The Southwestern Historical Quarterly, Volume 21, July 1917 - April, 1918 Page: 75
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British Correspondence Concerning Texas
the Treaty; and I urged the preservation of our own rights on
the Oregon by Colonizing the Country and giving land to the
emigrants. These are the Measures I recommended twenty-five
years ago, and which are now pursued in relation to Oregon, and
they have my cordial support. To put an end to the Treaty of
Joint occupation, and to give land to the emigrants, is now the
national policy, and the way to carry the Baltimore resolutions
"And I went further in my views upon Oregon than the ex-
clusion of the British, and the preservation of our territorial
rights. I looked across the Pacific Ocean, and I saw Eastern
Asia full in sight. I traced an American Road to India*
through our own dominions, and across that Sea !-I showed that
a new route, almost exclusively American, was to be opened to
Asiatic Commerce, and although the event has not yet fulfilled
my expectations, nor the public mind advanced to. my position,
yet I still stand upon it and adhere to my vision of five and
twenty years ago. I repeat again what I then said: I say the
man is alive, full-grown, and listening to what I say (without
believing it, perhaps) who will yet see the Asiatic Commerce
traversing the North Pacific Ocean, entering the Oregon river,
climbing the Western Slope of the Rocky Mountains, issuing from
its gorges, and spreading its fertilizing streams over our widely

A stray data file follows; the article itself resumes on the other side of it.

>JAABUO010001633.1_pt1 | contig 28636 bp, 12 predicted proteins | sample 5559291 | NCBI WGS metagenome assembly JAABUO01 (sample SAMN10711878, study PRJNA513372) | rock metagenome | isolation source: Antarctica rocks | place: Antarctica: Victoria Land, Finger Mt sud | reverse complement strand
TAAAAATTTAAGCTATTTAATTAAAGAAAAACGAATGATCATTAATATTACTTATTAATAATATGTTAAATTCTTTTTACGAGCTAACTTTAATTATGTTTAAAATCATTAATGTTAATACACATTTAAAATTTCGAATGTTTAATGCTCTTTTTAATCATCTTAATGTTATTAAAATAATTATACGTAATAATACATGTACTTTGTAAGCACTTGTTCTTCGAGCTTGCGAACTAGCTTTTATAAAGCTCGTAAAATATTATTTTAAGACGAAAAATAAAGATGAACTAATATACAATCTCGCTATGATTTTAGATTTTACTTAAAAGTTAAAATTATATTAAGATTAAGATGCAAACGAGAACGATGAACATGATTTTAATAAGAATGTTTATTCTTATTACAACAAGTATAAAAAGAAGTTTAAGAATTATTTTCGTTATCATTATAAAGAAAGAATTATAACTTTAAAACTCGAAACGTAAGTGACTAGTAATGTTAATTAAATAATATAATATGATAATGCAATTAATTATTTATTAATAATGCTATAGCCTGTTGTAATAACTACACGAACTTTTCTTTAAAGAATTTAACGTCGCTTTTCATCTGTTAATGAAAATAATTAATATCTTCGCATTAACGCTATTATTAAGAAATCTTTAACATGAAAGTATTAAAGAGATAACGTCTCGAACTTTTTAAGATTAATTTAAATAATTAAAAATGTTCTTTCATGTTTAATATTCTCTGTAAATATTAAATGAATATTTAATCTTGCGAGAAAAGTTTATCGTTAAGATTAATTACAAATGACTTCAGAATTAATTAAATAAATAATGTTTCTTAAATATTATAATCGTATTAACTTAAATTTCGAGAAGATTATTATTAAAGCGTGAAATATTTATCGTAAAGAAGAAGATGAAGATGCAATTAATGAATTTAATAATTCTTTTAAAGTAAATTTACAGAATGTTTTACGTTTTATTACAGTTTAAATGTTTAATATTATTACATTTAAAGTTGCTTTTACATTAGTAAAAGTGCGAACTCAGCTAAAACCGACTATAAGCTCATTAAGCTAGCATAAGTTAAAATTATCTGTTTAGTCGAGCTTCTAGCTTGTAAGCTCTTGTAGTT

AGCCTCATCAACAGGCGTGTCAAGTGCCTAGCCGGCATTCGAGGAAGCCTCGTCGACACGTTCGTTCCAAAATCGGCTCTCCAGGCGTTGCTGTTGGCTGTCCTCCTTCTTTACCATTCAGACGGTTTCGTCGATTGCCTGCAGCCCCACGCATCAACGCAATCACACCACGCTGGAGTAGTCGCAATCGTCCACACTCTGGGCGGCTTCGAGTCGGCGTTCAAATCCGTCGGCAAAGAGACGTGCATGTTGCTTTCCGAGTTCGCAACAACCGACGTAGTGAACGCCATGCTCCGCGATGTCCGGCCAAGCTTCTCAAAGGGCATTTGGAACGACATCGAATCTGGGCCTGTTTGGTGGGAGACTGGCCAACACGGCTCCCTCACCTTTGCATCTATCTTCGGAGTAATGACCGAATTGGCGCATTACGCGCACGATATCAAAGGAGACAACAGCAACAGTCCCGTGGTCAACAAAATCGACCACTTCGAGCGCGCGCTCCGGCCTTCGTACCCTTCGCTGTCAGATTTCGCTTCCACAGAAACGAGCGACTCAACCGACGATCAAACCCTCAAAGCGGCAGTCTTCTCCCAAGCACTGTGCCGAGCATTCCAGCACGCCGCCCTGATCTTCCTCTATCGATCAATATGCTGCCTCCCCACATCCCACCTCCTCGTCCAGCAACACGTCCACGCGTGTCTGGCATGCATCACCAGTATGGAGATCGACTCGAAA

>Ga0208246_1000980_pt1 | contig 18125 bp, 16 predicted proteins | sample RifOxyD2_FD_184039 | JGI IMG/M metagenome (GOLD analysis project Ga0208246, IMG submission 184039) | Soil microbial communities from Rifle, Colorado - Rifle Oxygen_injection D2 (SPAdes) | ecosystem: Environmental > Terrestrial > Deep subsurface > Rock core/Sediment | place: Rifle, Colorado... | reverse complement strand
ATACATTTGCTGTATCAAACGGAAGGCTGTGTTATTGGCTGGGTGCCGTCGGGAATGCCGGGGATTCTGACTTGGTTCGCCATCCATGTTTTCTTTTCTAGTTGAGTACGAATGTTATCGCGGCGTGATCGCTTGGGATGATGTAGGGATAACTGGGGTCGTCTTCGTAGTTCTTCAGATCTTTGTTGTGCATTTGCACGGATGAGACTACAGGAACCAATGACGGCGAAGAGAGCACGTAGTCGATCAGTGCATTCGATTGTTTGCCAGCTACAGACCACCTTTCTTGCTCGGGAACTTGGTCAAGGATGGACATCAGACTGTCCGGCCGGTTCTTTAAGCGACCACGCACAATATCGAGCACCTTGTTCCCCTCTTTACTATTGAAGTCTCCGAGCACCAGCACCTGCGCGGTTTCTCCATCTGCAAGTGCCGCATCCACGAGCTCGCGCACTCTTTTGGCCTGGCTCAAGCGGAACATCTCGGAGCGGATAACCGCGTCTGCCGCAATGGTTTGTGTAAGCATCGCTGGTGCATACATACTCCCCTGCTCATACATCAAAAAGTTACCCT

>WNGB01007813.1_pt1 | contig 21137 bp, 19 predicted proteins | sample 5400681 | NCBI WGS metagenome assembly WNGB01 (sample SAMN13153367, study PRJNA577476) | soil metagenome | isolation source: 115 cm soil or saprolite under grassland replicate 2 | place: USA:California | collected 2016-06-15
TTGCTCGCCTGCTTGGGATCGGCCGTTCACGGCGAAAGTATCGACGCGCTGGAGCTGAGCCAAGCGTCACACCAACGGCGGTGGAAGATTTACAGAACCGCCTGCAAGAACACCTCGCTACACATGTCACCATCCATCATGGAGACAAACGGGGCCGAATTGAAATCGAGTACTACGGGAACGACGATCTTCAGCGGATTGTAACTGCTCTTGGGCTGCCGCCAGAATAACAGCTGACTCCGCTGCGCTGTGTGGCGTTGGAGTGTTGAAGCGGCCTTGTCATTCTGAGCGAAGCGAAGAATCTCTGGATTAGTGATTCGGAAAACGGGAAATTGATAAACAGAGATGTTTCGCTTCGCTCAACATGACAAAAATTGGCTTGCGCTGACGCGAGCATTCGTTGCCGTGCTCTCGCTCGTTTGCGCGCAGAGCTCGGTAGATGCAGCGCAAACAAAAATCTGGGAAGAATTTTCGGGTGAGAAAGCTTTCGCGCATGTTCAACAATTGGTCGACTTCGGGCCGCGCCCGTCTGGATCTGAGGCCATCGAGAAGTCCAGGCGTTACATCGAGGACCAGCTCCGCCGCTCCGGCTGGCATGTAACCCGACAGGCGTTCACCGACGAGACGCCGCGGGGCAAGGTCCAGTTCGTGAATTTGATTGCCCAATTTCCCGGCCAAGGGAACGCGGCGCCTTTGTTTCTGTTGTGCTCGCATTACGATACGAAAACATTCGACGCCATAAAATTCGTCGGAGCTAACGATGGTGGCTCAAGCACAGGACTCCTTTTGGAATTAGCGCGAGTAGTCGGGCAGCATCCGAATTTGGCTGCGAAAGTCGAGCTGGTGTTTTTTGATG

extended Union !-The Steam-boat and the Steam-car have not
yet exhausted their wonders. They have not yet found even their
amplest and most appropriate theatres--the tranquil surface of
the North Pacific Ocean, and the vast inclined plane which
spreads East and West from the base of the Rocky Mountains.
The magic boat and the flying car are not yet seen upon this
ocean, nor upon this plane--but they will be seen there;-and
St Louis, in Missouri, is yet to find herself as near to Canton as
she now is to London-with a better and safer route, by land
and sea, to China and Japan than she now has to France and
*AMERICAN ROAD TO INDIA:-These words are in small capi-
tals in the published Speech, which, I should suppose, had re-
ceived the revision of Mr Benton himself, as it was printed, in
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Texas State Historical Association. The Southwestern Historical Quarterly, Volume 21, July 1917 - April, 1918, periodical, 1918; Austin, Texas. (texashistory.unt.edu/ark:/67531/metapth101073/m1/81/: accessed August 16, 2017), University of North Texas Libraries, The Portal to Texas History, texashistory.unt.edu; crediting Texas State Historical Association.